The Western Gaze: Modern Art and Cultural Diplomacy in 1950s and 1960s Taiwan

Written by Man-hua Chen. Taiwanese modern art burgeoned in the Japanese colonial period. After World War II, along with the change in regime in Taiwan, participation in international art exhibitions as a country became an essential cultural and diplomatic means adopted by the ROC government. The original motive behind this initiative was purely political; nevertheless, it has been a key driver for promoting the development of modern art in Taiwan.

When 50 Steps is Further than Taipei: Indigenous Contemporary Art and Temporal Orientation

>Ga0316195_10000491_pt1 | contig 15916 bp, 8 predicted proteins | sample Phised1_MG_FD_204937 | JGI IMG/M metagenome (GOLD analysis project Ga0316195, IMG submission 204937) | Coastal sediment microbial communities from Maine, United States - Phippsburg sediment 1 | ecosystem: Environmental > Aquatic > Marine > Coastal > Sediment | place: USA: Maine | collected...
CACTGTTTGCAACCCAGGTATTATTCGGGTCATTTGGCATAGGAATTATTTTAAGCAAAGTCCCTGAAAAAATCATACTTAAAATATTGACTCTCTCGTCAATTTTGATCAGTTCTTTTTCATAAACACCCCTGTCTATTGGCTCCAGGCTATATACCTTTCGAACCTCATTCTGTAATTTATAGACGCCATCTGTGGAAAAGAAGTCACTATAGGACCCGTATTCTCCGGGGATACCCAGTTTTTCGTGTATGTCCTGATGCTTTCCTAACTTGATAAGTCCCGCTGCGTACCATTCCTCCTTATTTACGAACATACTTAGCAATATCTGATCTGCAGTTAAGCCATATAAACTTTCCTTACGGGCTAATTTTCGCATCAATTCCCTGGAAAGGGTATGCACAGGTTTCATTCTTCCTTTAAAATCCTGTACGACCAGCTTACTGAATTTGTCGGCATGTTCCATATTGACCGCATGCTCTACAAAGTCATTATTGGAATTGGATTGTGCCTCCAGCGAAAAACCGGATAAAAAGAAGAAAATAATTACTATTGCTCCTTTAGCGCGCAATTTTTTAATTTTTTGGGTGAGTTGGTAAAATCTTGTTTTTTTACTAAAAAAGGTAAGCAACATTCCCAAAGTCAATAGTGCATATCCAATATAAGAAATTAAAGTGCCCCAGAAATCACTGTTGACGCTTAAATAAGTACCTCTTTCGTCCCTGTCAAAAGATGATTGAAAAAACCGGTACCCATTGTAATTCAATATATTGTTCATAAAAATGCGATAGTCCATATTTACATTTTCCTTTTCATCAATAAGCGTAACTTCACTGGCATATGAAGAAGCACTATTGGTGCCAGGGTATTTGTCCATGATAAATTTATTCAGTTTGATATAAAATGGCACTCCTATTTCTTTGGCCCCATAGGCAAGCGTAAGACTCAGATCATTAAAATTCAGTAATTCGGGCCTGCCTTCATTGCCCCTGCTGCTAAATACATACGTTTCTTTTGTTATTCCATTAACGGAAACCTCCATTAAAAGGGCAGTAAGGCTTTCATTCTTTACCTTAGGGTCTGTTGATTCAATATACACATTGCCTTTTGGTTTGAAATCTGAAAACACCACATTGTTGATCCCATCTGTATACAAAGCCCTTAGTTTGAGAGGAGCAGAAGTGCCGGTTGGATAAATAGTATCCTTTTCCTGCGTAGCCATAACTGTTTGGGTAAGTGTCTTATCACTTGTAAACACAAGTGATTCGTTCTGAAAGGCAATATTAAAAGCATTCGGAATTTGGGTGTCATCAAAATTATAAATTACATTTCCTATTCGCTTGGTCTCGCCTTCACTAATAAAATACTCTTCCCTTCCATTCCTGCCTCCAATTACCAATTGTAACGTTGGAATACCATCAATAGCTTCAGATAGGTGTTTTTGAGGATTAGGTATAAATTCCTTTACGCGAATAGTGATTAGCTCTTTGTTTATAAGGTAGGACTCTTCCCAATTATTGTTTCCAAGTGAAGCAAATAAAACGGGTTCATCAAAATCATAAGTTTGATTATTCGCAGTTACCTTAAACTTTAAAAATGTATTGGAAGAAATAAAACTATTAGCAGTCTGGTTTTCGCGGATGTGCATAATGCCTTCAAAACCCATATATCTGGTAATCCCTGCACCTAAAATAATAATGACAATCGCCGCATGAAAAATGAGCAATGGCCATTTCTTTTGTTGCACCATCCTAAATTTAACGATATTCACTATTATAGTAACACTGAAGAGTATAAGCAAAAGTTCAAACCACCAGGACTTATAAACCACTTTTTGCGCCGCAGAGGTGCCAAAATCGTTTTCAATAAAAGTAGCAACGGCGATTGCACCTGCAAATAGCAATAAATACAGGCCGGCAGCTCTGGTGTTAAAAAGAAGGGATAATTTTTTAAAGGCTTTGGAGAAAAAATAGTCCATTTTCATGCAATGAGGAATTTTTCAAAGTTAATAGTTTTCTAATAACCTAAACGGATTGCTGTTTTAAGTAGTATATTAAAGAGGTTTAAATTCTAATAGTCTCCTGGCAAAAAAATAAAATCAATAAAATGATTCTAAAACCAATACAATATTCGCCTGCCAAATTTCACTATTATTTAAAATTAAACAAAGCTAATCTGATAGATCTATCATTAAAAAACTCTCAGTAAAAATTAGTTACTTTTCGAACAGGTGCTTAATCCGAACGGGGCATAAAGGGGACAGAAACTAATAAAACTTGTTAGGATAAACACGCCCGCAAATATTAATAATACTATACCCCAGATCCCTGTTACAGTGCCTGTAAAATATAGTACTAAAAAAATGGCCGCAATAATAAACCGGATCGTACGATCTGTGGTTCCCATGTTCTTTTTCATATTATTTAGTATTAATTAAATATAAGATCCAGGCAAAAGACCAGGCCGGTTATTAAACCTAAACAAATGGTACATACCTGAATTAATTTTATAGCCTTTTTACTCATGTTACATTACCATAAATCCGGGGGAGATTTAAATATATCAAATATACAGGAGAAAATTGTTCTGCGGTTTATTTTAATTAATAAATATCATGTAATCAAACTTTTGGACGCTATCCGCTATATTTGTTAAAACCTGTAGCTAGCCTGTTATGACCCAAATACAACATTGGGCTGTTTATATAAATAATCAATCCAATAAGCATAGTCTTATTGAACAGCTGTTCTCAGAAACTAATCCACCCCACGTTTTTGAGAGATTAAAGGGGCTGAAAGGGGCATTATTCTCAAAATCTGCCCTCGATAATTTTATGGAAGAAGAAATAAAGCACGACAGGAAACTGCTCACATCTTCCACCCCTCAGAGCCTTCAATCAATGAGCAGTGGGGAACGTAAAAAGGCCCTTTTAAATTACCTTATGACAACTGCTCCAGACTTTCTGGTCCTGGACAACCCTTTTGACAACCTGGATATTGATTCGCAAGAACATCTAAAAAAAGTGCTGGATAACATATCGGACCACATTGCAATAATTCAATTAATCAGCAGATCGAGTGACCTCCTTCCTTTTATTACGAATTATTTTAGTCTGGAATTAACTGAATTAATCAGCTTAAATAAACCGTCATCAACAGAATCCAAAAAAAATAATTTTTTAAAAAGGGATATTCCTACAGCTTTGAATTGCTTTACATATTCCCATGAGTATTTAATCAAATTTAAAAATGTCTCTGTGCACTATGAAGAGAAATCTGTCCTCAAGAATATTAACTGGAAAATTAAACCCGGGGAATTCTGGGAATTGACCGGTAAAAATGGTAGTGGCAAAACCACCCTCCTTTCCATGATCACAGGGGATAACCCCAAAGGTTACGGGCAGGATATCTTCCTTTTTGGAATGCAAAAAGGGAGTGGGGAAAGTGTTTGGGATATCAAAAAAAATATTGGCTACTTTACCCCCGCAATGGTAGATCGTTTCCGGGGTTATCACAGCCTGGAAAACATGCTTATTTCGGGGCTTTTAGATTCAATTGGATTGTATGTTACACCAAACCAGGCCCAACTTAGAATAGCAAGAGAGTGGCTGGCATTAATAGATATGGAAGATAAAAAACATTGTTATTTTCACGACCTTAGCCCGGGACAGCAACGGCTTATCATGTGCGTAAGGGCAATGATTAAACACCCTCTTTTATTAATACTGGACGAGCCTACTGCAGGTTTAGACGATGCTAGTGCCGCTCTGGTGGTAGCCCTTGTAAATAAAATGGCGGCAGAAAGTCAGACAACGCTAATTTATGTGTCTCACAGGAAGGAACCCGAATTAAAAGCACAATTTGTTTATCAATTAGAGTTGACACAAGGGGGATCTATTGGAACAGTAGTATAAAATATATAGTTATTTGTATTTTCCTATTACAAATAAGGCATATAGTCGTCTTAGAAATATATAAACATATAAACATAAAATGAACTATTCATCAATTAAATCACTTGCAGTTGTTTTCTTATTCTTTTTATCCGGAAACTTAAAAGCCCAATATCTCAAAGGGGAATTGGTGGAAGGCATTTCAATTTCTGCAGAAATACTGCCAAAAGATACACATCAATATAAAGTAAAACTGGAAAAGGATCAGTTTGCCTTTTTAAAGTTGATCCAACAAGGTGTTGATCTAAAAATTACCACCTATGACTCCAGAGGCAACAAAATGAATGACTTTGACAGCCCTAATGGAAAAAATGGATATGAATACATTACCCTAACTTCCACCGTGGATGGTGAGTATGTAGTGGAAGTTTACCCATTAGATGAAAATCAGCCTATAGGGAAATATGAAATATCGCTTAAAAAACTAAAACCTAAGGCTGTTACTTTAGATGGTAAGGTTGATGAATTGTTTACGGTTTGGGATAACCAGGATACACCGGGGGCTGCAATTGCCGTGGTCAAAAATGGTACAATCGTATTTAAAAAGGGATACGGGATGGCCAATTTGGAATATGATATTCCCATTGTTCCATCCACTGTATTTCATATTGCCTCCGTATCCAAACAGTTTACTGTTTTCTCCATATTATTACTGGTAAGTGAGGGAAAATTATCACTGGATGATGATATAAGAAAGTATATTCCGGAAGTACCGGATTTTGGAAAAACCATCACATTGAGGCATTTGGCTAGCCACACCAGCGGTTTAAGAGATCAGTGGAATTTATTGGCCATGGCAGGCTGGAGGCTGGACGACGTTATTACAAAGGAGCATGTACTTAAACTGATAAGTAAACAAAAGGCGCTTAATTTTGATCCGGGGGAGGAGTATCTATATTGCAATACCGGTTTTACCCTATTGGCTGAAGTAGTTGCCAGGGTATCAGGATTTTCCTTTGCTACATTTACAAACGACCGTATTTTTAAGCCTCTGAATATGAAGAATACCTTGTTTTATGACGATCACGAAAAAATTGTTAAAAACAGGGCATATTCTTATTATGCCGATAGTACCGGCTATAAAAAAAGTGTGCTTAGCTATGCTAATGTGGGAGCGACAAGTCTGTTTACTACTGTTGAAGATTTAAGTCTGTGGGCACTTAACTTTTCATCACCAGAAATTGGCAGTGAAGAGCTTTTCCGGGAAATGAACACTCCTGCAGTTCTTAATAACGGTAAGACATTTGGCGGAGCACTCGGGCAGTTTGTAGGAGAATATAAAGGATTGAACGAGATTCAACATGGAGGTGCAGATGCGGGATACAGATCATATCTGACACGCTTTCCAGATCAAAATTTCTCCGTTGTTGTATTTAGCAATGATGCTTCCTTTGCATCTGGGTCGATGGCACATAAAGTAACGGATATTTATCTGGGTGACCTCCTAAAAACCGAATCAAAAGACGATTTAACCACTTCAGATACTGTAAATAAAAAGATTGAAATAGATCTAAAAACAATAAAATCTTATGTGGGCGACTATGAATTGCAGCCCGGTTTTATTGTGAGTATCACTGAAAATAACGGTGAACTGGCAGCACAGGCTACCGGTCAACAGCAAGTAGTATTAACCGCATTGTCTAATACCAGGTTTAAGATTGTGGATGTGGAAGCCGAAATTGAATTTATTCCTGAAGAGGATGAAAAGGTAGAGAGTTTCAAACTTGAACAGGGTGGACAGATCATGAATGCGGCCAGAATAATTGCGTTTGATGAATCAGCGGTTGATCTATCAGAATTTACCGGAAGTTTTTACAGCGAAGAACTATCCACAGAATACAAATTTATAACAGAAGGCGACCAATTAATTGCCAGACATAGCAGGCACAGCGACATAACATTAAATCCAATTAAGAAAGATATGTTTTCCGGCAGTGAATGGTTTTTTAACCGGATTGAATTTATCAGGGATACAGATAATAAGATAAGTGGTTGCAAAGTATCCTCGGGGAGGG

Written by DJ Hatfield. Over the past ten years, images of Indigenous people have increased both in Taiwan and international representation. Indigenous people appear in depictions of Taiwan’s relationships to Southeast Asia and the Pacific, in promotions of Taiwan as a tourist destination, in discourses of sustainability, and images of environmental protest. In relationship to these representations of Indigenous people, Taiwanese Indigenous contemporary artists maintain an ambivalent footing, aware that current indigenous visibility rearticulates Taipei (here referring broadly to settler power) rather than displacing it.